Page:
The rest of the album is kind of like an ‘ode’ and ‘tribute’ to the fans, with quite a lot of styles meshed together (which surprisingly works!) that feels like a final album- but let us hope and pray that it’s not. Album opener “Let It Happen” is a strong guitar rocker that kicks things into gear, and basically relays to us that whatever happens in the future isn’t in our control, so we just have to surrender our lives to Jesus, admitting that ‘…I don’t hold what the future holds, but I know You’re my future…’. Writing this song while the band was in a state of flux must have been frustrating for the band, but the message of not worrying about tomorrow and instead letting things play out, is a message we all need to be reminded of sometimes. “All I Need”, a radio friendly acoustic guitar CCM-esque melody, is another highlight of mine, as Jon passionately reminds us that love, and specifically the love of our family, friends, and of God; is the only thing we actually require in this life, comparing love to the air we breathe and the ground beneath our feet; while “Voices” harkens back to “Oh! Gravity” musically, and brilliantly compares the distractions in this world to voices in our heads (most likely our own!), as Jon fervently outlines the fact that even on the days where we feel overwhelmed by everything around us, we can ask God to ‘…speak to me and drown out the voices…’.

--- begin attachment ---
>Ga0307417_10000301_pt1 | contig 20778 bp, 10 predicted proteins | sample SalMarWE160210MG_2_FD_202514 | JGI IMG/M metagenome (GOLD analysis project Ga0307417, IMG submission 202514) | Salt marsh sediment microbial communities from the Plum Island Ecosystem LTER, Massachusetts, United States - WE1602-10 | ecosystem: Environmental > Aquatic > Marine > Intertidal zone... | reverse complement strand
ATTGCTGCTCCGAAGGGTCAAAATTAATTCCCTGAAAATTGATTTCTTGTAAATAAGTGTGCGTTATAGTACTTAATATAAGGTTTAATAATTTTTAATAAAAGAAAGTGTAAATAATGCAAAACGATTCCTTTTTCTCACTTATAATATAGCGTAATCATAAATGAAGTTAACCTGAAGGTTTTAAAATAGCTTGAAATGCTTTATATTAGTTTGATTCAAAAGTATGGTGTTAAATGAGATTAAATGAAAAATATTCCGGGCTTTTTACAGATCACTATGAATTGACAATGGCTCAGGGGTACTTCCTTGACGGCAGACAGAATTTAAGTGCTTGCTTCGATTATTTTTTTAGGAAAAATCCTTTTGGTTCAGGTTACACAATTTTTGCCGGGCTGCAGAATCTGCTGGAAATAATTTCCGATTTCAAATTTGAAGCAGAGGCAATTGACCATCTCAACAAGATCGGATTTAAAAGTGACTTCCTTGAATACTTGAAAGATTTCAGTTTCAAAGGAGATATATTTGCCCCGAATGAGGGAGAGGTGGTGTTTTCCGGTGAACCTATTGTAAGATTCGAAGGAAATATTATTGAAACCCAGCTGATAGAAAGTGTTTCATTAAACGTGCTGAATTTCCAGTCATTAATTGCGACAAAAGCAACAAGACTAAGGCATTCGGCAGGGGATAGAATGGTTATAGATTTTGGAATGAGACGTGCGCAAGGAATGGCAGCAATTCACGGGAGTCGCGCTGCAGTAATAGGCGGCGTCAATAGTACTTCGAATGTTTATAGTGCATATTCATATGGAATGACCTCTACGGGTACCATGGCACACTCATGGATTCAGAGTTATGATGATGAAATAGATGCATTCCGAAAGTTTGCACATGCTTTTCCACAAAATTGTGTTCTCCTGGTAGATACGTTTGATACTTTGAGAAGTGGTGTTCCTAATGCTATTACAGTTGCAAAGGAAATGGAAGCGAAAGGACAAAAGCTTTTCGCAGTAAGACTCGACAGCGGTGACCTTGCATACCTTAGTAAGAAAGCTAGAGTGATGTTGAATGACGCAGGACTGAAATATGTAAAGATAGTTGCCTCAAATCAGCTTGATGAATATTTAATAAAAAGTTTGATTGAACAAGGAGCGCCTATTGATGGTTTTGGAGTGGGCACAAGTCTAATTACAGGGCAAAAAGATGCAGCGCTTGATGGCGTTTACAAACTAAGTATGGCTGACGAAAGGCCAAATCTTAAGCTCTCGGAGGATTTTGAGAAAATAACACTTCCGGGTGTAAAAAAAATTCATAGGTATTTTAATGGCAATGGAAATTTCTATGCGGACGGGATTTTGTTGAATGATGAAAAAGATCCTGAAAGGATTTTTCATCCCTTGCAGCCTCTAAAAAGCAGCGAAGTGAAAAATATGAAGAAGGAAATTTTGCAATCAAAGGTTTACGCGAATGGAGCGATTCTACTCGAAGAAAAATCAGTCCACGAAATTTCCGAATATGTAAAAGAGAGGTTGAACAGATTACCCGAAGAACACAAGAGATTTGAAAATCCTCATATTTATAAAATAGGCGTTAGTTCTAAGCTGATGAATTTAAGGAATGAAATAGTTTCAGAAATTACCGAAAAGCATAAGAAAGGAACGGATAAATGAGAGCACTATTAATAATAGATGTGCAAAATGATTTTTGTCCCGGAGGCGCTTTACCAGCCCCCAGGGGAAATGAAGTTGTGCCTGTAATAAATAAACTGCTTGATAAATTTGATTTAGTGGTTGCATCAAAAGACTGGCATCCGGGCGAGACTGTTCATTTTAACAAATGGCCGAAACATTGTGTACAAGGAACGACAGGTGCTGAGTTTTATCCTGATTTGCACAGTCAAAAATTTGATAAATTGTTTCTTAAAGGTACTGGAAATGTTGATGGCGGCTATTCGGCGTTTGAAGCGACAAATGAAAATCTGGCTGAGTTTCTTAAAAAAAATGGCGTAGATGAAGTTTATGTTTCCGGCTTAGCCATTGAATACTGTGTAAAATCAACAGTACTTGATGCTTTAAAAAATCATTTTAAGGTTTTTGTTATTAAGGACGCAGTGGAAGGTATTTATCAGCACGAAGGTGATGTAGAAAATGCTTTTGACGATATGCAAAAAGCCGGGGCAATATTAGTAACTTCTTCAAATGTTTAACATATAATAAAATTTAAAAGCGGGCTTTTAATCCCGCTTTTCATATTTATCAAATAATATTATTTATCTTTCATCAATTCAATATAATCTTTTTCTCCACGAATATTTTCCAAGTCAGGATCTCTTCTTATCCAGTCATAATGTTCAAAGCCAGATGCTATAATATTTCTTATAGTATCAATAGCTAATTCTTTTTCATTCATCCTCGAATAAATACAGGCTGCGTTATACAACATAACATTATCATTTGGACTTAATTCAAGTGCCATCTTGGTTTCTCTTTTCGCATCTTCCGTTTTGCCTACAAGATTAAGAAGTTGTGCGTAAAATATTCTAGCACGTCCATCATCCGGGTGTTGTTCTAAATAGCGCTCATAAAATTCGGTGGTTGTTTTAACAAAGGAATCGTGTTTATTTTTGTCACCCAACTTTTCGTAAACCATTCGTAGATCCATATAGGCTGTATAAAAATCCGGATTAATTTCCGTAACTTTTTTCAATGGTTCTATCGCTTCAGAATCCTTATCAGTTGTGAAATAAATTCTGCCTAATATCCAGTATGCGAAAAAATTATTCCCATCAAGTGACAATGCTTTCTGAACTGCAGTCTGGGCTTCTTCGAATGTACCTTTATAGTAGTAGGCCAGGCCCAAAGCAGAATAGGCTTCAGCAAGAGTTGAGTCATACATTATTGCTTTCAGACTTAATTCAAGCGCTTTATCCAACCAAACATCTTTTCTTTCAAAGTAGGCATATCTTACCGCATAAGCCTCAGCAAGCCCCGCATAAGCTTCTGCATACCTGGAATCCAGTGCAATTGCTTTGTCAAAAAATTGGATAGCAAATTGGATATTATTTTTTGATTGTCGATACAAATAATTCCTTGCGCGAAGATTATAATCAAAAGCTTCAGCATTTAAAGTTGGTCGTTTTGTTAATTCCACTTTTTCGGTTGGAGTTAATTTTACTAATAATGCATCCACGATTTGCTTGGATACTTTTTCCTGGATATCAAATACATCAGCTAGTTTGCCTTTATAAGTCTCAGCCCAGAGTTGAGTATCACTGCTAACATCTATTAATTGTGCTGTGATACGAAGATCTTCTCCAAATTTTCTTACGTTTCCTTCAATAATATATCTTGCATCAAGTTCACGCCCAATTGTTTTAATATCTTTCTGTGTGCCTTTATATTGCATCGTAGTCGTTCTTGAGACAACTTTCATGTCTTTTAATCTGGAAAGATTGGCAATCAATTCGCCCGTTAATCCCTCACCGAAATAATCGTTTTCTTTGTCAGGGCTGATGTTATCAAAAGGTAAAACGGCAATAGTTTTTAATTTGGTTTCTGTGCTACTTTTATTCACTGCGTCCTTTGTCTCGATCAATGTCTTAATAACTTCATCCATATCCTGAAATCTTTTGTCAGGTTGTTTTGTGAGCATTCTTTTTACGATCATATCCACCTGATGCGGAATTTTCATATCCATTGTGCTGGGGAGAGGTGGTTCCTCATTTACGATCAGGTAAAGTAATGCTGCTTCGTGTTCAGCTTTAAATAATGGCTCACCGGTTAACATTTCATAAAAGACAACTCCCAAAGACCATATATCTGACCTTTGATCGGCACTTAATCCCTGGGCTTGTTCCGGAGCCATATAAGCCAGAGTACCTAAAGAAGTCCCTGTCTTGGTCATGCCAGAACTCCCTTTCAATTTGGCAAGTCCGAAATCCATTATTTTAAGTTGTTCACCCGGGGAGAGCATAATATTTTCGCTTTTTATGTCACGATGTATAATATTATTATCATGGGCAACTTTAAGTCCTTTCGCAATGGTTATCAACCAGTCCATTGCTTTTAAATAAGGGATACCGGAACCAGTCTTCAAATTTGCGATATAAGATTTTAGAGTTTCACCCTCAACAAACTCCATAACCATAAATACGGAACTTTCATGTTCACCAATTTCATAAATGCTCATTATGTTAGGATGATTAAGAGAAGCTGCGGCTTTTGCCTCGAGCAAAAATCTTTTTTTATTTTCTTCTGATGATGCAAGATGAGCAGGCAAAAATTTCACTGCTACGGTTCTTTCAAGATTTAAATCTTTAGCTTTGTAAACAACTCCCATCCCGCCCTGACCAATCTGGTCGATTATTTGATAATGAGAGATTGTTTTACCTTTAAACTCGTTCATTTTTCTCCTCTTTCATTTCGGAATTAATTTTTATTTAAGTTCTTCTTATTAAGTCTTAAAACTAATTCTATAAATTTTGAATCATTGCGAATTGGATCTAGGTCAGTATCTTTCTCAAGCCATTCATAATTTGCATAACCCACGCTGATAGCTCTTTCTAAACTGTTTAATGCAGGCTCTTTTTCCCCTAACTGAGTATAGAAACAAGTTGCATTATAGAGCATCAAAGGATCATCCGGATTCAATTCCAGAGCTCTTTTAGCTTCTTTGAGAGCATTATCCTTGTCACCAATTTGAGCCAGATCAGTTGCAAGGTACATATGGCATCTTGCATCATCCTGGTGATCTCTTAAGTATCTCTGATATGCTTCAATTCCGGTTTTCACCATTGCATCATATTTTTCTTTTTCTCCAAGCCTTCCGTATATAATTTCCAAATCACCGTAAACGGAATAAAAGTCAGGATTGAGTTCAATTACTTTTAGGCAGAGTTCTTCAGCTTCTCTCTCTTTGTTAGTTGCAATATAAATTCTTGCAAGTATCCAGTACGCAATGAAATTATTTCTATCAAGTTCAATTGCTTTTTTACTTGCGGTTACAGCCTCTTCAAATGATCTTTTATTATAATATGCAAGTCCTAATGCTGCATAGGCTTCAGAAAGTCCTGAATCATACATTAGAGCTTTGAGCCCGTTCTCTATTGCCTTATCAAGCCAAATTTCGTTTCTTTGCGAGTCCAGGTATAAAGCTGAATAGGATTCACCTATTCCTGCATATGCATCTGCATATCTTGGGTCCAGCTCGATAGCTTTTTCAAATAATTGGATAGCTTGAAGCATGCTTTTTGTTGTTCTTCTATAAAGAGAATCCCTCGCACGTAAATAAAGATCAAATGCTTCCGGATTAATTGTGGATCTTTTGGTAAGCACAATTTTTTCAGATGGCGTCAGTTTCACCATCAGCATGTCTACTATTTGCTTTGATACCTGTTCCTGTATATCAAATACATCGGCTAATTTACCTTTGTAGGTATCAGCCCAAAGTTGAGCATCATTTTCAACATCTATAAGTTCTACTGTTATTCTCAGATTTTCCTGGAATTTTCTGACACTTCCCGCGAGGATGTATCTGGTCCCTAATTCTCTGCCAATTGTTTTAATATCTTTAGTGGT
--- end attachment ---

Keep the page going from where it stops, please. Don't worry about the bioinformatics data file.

“Dig New Streams” is probably the most ‘out-there’ and the weirdest song I’ve ever heard from Jon and the band (and is similar in style to The Beatles!) as there’s no verses nor chorus, and I’m struggling to even decipher the meaning of the song even after 3 or 4 times listening. Kudos to the band for diving deep and creating something new though- even if I don’t resonate with the song right now. On the flipside, “Prodigal Soul” and “Joy Invincible” are right up my alley. The former is an emotional acoustic guitar ballad sung in the perspective of the lost son in the parable of the lost son, with Jon admitting that he’s a prodigal soul, asking God to bring him back home, and is the other side of the dialogue of “I Won’t Let You Go”. While the latter is a heartbreaking yet hopeful CCM radio friendly jam, where we are encouraged to keep singing ‘hallelujah’ and being joyful, even in the midst of suffering- something that I reckon keyboardist Jerome held onto during his cancer operation.